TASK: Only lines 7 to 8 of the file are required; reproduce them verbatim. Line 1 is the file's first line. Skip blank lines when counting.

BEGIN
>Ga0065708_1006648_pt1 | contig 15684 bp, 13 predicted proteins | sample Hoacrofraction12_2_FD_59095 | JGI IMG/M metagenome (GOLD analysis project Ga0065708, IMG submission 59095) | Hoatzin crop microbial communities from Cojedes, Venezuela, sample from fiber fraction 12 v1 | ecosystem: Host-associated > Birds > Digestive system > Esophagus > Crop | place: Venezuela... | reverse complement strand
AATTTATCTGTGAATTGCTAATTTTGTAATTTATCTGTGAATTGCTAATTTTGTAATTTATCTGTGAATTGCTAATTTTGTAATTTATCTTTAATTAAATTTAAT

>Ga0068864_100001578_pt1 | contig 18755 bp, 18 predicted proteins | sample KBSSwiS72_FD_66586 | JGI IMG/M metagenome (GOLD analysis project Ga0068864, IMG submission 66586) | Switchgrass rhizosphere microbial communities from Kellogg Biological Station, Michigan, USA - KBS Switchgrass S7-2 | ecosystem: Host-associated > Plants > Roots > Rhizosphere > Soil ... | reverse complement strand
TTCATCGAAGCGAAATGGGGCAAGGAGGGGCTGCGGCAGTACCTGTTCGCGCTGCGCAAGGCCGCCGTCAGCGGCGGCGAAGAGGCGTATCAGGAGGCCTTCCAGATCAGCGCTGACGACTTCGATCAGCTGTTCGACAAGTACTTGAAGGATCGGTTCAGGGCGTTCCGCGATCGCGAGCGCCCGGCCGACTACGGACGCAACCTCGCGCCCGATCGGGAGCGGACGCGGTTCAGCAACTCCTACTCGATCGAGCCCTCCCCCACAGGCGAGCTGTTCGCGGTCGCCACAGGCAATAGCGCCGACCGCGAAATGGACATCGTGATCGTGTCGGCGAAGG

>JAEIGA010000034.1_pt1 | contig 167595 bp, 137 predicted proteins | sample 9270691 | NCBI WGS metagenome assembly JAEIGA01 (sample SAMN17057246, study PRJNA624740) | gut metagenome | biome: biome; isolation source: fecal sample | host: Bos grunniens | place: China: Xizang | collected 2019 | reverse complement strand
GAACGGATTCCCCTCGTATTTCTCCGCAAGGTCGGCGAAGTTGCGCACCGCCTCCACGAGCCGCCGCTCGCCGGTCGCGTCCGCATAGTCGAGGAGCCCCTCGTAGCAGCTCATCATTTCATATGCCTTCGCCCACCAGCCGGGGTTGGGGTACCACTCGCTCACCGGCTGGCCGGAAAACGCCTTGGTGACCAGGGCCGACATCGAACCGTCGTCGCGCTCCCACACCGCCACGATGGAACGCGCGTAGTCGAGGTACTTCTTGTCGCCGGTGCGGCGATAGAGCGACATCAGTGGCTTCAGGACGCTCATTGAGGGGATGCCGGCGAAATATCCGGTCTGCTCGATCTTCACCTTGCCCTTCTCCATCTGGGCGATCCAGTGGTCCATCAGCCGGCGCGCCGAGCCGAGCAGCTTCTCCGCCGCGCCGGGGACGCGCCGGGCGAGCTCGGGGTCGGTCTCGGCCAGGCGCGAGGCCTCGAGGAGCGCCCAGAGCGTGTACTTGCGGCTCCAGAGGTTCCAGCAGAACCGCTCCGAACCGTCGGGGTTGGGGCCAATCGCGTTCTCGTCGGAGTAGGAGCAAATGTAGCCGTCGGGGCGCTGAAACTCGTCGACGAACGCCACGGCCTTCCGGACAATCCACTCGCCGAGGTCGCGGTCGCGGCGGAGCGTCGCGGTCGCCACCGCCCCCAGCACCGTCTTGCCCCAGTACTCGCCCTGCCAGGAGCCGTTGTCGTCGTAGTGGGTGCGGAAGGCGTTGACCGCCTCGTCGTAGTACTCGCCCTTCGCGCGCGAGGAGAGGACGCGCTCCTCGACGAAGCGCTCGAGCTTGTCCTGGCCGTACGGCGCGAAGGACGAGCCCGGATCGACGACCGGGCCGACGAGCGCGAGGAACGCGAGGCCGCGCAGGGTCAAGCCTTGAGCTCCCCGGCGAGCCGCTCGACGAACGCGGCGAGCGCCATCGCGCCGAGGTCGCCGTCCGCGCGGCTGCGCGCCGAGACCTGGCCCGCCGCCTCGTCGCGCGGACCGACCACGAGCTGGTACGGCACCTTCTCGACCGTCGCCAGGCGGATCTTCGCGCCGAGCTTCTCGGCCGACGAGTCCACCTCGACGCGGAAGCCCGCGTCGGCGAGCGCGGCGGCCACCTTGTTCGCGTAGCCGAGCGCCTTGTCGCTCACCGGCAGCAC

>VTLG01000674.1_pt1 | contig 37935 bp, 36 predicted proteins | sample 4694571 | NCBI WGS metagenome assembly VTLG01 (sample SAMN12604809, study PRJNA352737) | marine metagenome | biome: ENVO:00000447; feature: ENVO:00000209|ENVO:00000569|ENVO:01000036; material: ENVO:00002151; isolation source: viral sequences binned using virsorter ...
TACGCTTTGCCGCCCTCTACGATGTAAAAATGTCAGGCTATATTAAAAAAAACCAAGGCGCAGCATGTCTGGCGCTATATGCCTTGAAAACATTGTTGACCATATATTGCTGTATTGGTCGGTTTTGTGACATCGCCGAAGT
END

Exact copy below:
>VTLG01000674.1_pt1 | contig 37935 bp, 36 predicted proteins | sample 4694571 | NCBI WGS metagenome assembly VTLG01 (sample SAMN12604809, study PRJNA352737) | marine metagenome | biome: ENVO:00000447; feature: ENVO:00000209|ENVO:00000569|ENVO:01000036; material: ENVO:00002151; isolation source: viral sequences binned using virsorter ...
TACGCTTTGCCGCCCTCTACGATGTAAAAATGTCAGGCTATATTAAAAAAAACCAAGGCGCAGCATGTCTGGCGCTATATGCCTTGAAAACATTGTTGACCATATATTGCTGTATTGGTCGGTTTTGTGACATCGCCGAAGT